Friday, February 7, 2014

What to Do About the Rising Number of Financial Fraud Cases Involving Seniors

Financial scams involving the elderly are becoming increasingly common. In fact, a survey says that more than seven million older Americans have been the victims of a financial scam.1 This devastating number illustrates how important it is to protect your elderly loved one.

The types of scams that seniors fall victim to

There are a number of different scams that con artists use to trap unsuspecting elderly people. Senior care professionals explain that some of these scams include:

Health care or insurance fraud

Since every senior over the age of 65 qualifies for Medicare, scammers see them as ripe for the picking when it comes to health care fraud. To trick the elderly individual, a scammer will call and claim to be in need of more information in order to process insurance requests or other medical documents. They will then collect all of the details they need to wreak havoc on a person’s bank account. Some people even go so far as to set up makeshift “clinics” where they provide phony services and collect credit card information to pay for these services.

There are also a number of scams involving prescription drugs. Con artists will offer medications that your senior needs at an unbeatable price, except these drugs are simply sugar pills. They will then collect money and flee. In more extreme instances, they may even end up taking pills that cause a severe drug interaction.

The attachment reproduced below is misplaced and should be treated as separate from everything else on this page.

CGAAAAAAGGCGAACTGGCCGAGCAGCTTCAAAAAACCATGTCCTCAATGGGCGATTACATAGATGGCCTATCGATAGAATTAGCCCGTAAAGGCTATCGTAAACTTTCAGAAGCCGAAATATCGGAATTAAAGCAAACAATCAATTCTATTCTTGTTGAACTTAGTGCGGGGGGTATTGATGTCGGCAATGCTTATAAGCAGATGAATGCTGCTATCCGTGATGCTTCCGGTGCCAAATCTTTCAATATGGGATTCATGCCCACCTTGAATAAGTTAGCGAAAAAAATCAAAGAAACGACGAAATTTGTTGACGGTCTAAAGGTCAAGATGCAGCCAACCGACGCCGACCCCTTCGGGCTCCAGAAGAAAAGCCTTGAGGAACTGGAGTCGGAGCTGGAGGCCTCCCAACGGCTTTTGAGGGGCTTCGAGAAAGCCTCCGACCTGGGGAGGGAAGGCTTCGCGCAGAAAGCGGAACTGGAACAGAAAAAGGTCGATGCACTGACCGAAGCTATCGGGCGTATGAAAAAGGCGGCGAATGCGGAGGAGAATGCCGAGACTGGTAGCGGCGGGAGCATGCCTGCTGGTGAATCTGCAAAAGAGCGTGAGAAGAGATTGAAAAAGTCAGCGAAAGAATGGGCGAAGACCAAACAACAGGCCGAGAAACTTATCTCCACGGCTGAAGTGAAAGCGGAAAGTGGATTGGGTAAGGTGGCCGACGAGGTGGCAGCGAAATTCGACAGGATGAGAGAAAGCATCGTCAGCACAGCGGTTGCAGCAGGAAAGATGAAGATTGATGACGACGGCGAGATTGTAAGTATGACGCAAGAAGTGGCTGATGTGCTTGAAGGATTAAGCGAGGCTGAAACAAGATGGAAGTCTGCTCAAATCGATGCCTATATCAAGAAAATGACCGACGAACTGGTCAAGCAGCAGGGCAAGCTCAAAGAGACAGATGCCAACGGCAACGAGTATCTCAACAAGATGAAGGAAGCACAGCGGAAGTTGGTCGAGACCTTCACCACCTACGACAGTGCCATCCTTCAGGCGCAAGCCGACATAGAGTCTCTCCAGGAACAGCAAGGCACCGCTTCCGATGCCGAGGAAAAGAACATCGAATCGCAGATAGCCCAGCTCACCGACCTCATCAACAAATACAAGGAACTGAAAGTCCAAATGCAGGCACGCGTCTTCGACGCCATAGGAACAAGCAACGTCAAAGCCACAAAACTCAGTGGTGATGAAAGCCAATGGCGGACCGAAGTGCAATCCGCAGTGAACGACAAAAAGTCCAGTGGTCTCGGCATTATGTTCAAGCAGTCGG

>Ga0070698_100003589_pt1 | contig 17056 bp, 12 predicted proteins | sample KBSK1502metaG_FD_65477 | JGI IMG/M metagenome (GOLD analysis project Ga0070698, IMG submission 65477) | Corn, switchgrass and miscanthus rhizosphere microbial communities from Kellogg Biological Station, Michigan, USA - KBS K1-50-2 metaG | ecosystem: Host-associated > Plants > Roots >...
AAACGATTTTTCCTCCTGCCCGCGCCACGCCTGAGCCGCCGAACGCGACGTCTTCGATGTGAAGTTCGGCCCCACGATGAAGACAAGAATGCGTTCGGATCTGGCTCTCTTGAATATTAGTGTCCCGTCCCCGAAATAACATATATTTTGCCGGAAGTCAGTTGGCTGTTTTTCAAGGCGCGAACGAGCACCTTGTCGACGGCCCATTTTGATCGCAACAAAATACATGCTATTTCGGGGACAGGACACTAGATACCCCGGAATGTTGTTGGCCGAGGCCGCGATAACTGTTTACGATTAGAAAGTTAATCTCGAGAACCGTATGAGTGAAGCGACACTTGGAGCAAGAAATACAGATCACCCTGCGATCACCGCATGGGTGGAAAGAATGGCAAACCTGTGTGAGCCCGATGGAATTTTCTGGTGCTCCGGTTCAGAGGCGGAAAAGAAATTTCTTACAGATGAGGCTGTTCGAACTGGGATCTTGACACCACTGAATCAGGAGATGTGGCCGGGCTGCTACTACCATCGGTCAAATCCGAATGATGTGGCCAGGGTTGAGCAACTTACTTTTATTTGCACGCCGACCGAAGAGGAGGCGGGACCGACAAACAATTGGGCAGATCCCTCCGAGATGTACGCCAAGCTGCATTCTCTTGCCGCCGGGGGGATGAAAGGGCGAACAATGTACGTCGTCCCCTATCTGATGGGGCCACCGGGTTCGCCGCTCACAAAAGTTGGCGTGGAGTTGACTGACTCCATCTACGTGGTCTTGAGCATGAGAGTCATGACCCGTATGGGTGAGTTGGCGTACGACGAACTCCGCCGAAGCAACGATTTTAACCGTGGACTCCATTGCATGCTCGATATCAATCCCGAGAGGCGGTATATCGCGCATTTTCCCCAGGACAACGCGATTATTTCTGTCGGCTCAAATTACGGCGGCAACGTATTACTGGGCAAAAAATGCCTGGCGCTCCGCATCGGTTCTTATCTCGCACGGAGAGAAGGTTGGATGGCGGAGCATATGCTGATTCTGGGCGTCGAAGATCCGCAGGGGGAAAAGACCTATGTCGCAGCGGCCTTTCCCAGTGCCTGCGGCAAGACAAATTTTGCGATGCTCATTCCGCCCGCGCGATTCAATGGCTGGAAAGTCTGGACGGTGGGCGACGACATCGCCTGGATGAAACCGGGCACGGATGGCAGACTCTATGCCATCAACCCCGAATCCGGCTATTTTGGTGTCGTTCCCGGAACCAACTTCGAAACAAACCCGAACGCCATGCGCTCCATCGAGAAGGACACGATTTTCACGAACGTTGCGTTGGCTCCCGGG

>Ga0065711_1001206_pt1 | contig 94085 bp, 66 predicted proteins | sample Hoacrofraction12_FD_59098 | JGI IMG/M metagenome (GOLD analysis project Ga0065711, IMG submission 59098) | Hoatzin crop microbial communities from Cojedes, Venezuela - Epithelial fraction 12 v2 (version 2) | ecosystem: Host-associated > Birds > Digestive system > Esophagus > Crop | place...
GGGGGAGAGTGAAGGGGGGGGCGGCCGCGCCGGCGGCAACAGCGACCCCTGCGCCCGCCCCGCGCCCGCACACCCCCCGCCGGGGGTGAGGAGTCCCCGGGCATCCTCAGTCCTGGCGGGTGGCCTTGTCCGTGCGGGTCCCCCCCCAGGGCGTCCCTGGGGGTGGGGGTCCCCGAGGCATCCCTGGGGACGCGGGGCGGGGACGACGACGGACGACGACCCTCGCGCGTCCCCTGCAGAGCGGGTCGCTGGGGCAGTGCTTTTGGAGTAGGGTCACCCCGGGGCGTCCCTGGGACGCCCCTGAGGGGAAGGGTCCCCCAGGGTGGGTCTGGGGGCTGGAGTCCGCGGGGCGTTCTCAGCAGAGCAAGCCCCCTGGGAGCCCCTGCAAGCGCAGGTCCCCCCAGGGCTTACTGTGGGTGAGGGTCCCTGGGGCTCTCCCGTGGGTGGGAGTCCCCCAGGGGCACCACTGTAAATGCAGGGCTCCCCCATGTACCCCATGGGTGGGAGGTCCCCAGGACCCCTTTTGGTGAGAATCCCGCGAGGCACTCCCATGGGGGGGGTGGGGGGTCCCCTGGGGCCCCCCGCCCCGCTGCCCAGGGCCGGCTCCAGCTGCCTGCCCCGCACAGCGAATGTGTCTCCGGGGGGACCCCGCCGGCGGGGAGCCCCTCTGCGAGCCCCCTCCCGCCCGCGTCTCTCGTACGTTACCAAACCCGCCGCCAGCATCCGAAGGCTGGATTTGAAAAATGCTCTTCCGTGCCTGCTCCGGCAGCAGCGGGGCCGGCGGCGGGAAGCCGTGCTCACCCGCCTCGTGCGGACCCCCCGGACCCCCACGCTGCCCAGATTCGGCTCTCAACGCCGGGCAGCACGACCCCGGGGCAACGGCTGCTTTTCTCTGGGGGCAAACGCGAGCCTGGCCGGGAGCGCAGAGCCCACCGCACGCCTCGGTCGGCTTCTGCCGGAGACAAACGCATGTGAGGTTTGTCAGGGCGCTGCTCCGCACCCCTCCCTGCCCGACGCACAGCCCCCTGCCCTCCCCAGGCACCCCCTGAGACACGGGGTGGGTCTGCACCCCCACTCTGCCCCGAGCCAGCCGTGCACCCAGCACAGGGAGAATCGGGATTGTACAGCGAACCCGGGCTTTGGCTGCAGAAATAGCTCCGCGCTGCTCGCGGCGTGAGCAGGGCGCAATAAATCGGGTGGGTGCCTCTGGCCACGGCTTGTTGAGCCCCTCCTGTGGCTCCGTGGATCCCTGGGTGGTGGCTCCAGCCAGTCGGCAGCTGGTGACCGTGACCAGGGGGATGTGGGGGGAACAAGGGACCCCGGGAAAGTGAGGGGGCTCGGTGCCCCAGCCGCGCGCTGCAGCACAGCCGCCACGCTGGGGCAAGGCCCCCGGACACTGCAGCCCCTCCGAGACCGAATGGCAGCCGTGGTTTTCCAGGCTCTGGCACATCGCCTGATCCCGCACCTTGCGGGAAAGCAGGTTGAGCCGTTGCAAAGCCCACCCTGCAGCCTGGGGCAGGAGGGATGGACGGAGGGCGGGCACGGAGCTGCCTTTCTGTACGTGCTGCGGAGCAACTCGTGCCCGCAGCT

Funeral scams

Many seniors fall victim to scams involving burial services. For instance, a scammer may hear that an elderly individual has recently lost their spouse. They will then call and explain that this person had a debt that still needs to be settled, and end up collecting thousands from the grieving widow or widower. Some funeral homes have even been known to participate in scams. They will tack on thousands of dollars in extra costs for burial services. They may even explain that it is necessary to purchase a casket if the deceased is being cremated. 

Elder care professionals encourage families to talk with their seniors about such scams. Explain the warning signs and educate them about what to do in the event that a con artist makes contact. This helps to keep their money and their personal information safe. 

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